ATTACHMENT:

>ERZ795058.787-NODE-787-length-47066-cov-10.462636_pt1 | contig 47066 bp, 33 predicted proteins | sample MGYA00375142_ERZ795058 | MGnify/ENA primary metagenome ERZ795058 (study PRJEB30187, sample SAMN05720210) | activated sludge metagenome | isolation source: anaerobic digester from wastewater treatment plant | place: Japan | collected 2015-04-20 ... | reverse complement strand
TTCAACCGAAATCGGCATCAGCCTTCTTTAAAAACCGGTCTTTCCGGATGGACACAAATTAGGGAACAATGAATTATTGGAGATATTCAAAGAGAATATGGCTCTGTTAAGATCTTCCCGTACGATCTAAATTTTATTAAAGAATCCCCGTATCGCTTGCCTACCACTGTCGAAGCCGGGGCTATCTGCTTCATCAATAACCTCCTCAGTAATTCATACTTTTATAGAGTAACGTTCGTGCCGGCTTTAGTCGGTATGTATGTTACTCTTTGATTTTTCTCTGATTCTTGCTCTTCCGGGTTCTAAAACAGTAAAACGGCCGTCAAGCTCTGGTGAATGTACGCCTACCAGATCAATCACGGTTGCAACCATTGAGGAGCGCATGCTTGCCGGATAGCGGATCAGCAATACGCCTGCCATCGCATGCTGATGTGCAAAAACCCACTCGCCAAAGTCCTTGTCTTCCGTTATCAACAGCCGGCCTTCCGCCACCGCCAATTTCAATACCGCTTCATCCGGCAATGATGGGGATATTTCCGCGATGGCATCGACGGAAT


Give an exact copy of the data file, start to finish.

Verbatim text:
>ERZ795058.787-NODE-787-length-47066-cov-10.462636_pt1 | contig 47066 bp, 33 predicted proteins | sample MGYA00375142_ERZ795058 | MGnify/ENA primary metagenome ERZ795058 (study PRJEB30187, sample SAMN05720210) | activated sludge metagenome | isolation source: anaerobic digester from wastewater treatment plant | place: Japan | collected 2015-04-20 ... | reverse complement strand
TTCAACCGAAATCGGCATCAGCCTTCTTTAAAAACCGGTCTTTCCGGATGGACACAAATTAGGGAACAATGAATTATTGGAGATATTCAAAGAGAATATGGCTCTGTTAAGATCTTCCCGTACGATCTAAATTTTATTAAAGAATCCCCGTATCGCTTGCCTACCACTGTCGAAGCCGGGGCTATCTGCTTCATCAATAACCTCCTCAGTAATTCATACTTTTATAGAGTAACGTTCGTGCCGGCTTTAGTCGGTATGTATGTTACTCTTTGATTTTTCTCTGATTCTTGCTCTTCCGGGTTCTAAAACAGTAAAACGGCCGTCAAGCTCTGGTGAATGTACGCCTACCAGATCAATCACGGTTGCAACCATTGAGGAGCGCATGCTTGCCGGATAGCGGATCAGCAATACGCCTGCCATCGCATGCTGATGTGCAAAAACCCACTCGCCAAAGTCCTTGTCTTCCGTTATCAACAGCCGGCCTTCCGCCACCGCCAATTTCAATACCGCTTCATCCGGCAATGATGGGGATATTTCCGCGATGGCATCGACGGAAT